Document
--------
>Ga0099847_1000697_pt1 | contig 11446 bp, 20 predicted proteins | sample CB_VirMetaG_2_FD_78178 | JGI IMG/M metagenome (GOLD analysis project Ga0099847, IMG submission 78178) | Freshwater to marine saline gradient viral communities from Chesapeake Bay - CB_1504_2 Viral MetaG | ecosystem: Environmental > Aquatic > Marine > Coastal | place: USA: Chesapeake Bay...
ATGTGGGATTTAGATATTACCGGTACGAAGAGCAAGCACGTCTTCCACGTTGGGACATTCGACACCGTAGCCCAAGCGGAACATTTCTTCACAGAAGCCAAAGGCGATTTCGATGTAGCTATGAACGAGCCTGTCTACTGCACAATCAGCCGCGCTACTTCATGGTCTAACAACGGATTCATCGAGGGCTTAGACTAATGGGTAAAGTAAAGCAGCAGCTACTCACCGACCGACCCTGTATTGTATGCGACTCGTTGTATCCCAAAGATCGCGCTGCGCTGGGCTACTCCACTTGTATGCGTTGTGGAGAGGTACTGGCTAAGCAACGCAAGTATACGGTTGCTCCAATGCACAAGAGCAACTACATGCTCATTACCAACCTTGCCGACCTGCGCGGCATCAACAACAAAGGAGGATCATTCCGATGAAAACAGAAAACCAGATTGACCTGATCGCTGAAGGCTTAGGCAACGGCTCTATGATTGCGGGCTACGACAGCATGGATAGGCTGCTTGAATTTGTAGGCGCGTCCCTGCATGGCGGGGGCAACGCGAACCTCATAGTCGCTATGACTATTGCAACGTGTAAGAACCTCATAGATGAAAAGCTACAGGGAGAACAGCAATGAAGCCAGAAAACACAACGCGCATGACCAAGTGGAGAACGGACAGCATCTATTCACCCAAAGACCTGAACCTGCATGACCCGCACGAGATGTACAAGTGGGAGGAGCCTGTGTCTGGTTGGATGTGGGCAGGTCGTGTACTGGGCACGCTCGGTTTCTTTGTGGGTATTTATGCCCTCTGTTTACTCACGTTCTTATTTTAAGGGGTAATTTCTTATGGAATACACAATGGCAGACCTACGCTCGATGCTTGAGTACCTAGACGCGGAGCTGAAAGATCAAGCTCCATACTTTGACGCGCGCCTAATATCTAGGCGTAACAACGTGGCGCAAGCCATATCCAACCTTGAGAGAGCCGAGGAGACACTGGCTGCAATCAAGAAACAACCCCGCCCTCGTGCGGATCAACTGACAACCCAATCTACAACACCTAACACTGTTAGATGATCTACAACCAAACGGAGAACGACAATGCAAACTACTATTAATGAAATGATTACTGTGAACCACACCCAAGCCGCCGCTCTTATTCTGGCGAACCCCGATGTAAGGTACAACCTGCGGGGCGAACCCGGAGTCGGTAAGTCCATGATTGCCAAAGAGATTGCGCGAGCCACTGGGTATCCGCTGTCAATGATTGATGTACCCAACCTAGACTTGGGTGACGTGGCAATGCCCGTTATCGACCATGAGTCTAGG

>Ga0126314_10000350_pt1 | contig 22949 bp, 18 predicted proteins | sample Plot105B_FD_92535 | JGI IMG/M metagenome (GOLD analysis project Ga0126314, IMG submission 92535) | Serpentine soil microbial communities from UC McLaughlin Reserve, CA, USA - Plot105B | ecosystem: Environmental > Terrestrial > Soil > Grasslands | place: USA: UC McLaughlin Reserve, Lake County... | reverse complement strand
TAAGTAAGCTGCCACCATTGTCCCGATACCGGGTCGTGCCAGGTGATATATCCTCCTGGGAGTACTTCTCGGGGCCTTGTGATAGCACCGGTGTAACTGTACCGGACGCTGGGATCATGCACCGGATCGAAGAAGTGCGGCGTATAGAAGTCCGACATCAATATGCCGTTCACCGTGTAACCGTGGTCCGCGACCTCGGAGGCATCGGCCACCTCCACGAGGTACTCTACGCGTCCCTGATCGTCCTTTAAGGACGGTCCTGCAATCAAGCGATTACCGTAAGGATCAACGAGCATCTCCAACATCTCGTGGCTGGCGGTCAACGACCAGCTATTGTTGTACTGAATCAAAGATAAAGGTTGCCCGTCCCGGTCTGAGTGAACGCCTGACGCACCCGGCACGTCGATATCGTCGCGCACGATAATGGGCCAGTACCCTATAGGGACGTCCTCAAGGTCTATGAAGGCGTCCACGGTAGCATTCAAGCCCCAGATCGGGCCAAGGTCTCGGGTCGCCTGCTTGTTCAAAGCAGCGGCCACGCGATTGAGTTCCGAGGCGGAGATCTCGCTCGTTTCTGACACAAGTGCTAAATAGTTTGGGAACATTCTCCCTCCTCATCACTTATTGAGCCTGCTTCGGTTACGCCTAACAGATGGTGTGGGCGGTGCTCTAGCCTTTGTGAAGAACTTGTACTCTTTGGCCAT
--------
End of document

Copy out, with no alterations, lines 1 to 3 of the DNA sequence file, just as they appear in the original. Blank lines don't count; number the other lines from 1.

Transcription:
>Ga0099847_1000697_pt1 | contig 11446 bp, 20 predicted proteins | sample CB_VirMetaG_2_FD_78178 | JGI IMG/M metagenome (GOLD analysis project Ga0099847, IMG submission 78178) | Freshwater to marine saline gradient viral communities from Chesapeake Bay - CB_1504_2 Viral MetaG | ecosystem: Environmental > Aquatic > Marine > Coastal | place: USA: Chesapeake Bay...
ATGTGGGATTTAGATATTACCGGTACGAAGAGCAAGCACGTCTTCCACGTTGGGACATTCGACACCGTAGCCCAAGCGGAACATTTCTTCACAGAAGCCAAAGGCGATTTCGATGTAGCTATGAACGAGCCTGTCTACTGCACAATCAGCCGCGCTACTTCATGGTCTAACAACGGATTCATCGAGGGCTTAGACTAATGGGTAAAGTAAAGCAGCAGCTACTCACCGACCGACCCTGTATTGTATGCGACTCGTTGTATCCCAAAGATCGCGCTGCGCTGGGCTACTCCACTTGTATGCGTTGTGGAGAGGTACTGGCTAAGCAACGCAAGTATACGGTTGCTCCAATGCACAAGAGCAACTACATGCTCATTACCAACCTTGCCGACCTGCGCGGCATCAACAACAAAGGAGGATCATTCCGATGAAAACAGAAAACCAGATTGACCTGATCGCTGAAGGCTTAGGCAACGGCTCTATGATTGCGGGCTACGACAGCATGGATAGGCTGCTTGAATTTGTAGGCGCGTCCCTGCATGGCGGGGGCAACGCGAACCTCATAGTCGCTATGACTATTGCAACGTGTAAGAACCTCATAGATGAAAAGCTACAGGGAGAACAGCAATGAAGCCAGAAAACACAACGCGCATGACCAAGTGGAGAACGGACAGCATCTATTCACCCAAAGACCTGAACCTGCATGACCCGCACGAGATGTACAAGTGGGAGGAGCCTGTGTCTGGTTGGATGTGGGCAGGTCGTGTACTGGGCACGCTCGGTTTCTTTGTGGGTATTTATGCCCTCTGTTTACTCACGTTCTTATTTTAAGGGGTAATTTCTTATGGAATACACAATGGCAGACCTACGCTCGATGCTTGAGTACCTAGACGCGGAGCTGAAAGATCAAGCTCCATACTTTGACGCGCGCCTAATATCTAGGCGTAACAACGTGGCGCAAGCCATATCCAACCTTGAGAGAGCCGAGGAGACACTGGCTGCAATCAAGAAACAACCCCGCCCTCGTGCGGATCAACTGACAACCCAATCTACAACACCTAACACTGTTAGATGATCTACAACCAAACGGAGAACGACAATGCAAACTACTATTAATGAAATGATTACTGTGAACCACACCCAAGCCGCCGCTCTTATTCTGGCGAACCCCGATGTAAGGTACAACCTGCGGGGCGAACCCGGAGTCGGTAAGTCCATGATTGCCAAAGAGATTGCGCGAGCCACTGGGTATCCGCTGTCAATGATTGATGTACCCAACCTAGACTTGGGTGACGTGGCAATGCCCGTTATCGACCATGAGTCTAGG

>Ga0126314_10000350_pt1 | contig 22949 bp, 18 predicted proteins | sample Plot105B_FD_92535 | JGI IMG/M metagenome (GOLD analysis project Ga0126314, IMG submission 92535) | Serpentine soil microbial communities from UC McLaughlin Reserve, CA, USA - Plot105B | ecosystem: Environmental > Terrestrial > Soil > Grasslands | place: USA: UC McLaughlin Reserve, Lake County... | reverse complement strand